Dead Trees Fuel Wildfire Severity in Sierra Nevada

by Kat Kerlin, University of California, Davis

California’s drought of 2012-2016 killed millions of trees in the Sierra Nevada — mostly by way of a bark beetle epidemic — leaving a forest canopy full of dry needles. A study published from the University of California, Davis, and the U.S. Forest Service helps answer concerns about what effect dense, dead foliage could have on subsequent wildfires and their burn severity. 

In the study, published in the journal Ecological Applications, scientists found that the presence of recently dead trees on the landscape was a driver of wildfire severity for two large fires that occurred toward the end of the drought: the 151,000-acre Rough Fire in 2015 and the 29,300-acre Cedar Fire in 2016.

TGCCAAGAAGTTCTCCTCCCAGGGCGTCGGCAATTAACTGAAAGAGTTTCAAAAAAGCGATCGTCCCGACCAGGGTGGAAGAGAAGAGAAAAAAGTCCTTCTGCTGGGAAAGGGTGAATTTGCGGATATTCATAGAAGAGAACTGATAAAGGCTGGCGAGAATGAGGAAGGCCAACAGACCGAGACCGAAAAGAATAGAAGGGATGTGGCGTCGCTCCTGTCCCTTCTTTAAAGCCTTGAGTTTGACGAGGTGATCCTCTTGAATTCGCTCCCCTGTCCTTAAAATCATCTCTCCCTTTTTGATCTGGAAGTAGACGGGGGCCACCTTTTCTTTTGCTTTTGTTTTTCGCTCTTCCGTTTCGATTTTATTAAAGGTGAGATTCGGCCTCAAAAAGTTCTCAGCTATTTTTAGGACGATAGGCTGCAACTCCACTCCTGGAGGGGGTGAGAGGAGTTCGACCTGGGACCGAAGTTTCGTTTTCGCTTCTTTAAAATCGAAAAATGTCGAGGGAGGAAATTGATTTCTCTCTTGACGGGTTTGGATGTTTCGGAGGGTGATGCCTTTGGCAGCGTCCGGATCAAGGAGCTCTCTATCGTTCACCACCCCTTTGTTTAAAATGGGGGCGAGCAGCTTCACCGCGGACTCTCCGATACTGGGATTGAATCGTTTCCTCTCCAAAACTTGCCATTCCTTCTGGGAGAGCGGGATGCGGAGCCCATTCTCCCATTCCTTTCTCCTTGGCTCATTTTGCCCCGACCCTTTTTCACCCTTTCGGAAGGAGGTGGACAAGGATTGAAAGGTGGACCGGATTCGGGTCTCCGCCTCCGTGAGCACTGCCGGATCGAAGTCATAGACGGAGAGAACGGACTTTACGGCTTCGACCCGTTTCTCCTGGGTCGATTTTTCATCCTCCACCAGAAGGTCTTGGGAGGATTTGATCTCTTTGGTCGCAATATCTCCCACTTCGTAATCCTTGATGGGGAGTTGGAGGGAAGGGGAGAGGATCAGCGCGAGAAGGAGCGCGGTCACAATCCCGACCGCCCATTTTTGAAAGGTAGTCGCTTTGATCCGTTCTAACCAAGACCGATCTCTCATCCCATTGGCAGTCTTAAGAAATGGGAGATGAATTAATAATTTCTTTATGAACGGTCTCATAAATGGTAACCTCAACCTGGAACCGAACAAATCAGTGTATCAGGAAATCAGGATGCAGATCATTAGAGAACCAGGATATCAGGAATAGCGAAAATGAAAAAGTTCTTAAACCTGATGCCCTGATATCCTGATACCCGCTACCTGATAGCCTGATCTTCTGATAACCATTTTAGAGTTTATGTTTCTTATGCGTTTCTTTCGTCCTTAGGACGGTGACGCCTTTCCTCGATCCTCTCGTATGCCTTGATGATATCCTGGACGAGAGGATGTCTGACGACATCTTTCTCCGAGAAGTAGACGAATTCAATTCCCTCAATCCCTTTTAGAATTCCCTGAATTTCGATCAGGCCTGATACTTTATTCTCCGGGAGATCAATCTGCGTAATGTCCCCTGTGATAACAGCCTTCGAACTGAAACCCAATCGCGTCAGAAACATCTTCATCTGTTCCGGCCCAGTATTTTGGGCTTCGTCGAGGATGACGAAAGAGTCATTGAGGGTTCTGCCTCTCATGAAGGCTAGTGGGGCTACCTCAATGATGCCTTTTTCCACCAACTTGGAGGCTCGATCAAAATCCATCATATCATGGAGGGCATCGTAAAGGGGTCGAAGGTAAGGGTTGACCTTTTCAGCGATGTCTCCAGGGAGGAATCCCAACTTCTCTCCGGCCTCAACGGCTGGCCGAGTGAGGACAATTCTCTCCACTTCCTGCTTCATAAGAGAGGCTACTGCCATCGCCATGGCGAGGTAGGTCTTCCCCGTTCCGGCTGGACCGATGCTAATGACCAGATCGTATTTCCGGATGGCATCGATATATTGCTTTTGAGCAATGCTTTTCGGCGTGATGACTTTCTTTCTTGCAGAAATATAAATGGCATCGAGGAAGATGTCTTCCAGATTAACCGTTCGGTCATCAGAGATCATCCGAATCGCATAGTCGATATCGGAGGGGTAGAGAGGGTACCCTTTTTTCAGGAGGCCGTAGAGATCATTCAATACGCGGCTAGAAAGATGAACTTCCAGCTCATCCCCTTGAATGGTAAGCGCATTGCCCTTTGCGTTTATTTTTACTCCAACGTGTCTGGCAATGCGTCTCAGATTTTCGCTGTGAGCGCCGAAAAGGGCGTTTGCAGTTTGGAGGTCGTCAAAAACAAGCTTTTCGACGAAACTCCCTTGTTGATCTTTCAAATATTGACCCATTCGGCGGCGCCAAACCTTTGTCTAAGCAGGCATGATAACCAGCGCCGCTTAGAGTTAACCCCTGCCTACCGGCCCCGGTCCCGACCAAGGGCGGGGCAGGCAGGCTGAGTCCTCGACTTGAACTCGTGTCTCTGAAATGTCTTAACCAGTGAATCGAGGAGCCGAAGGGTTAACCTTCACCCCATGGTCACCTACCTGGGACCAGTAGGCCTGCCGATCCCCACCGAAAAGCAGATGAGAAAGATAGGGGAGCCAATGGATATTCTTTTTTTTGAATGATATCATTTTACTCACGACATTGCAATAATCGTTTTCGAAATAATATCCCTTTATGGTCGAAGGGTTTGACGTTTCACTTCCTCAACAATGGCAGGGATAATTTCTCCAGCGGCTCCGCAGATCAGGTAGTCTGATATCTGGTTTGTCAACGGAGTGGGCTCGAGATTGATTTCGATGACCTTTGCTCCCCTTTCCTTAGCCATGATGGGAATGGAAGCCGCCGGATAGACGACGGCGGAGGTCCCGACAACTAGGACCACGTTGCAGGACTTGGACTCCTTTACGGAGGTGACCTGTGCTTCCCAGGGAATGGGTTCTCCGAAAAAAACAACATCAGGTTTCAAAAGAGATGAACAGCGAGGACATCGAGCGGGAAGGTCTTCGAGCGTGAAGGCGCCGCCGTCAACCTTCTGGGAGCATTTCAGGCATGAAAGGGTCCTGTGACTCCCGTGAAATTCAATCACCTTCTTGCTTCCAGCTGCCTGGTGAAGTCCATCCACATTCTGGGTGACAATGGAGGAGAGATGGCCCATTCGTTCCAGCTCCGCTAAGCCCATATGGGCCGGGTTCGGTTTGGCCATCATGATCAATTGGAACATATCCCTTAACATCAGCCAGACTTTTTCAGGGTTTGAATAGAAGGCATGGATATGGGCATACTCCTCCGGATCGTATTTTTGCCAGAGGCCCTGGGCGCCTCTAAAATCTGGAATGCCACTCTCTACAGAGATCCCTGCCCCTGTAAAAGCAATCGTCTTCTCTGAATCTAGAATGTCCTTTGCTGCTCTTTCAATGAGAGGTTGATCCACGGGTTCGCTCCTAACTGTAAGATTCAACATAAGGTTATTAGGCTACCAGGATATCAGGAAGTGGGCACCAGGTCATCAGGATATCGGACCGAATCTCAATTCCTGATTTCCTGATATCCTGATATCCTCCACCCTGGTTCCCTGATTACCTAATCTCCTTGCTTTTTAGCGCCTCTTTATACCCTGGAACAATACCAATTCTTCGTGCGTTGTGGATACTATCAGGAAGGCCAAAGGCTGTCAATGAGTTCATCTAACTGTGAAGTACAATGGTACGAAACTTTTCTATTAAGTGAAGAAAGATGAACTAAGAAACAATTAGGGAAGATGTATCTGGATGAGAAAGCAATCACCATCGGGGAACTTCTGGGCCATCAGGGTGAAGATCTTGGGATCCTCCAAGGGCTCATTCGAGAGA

Tree mortality is evident within the 2015 Rough Fire footprint in April 2016. Photo courtesy of (c) R. Wayman/UC Davis.

The publication is the first field-based study to document the important role recently dead trees can play in exacerbating fire severity in California forests that are historically adapted to frequent, low-severity fire. 

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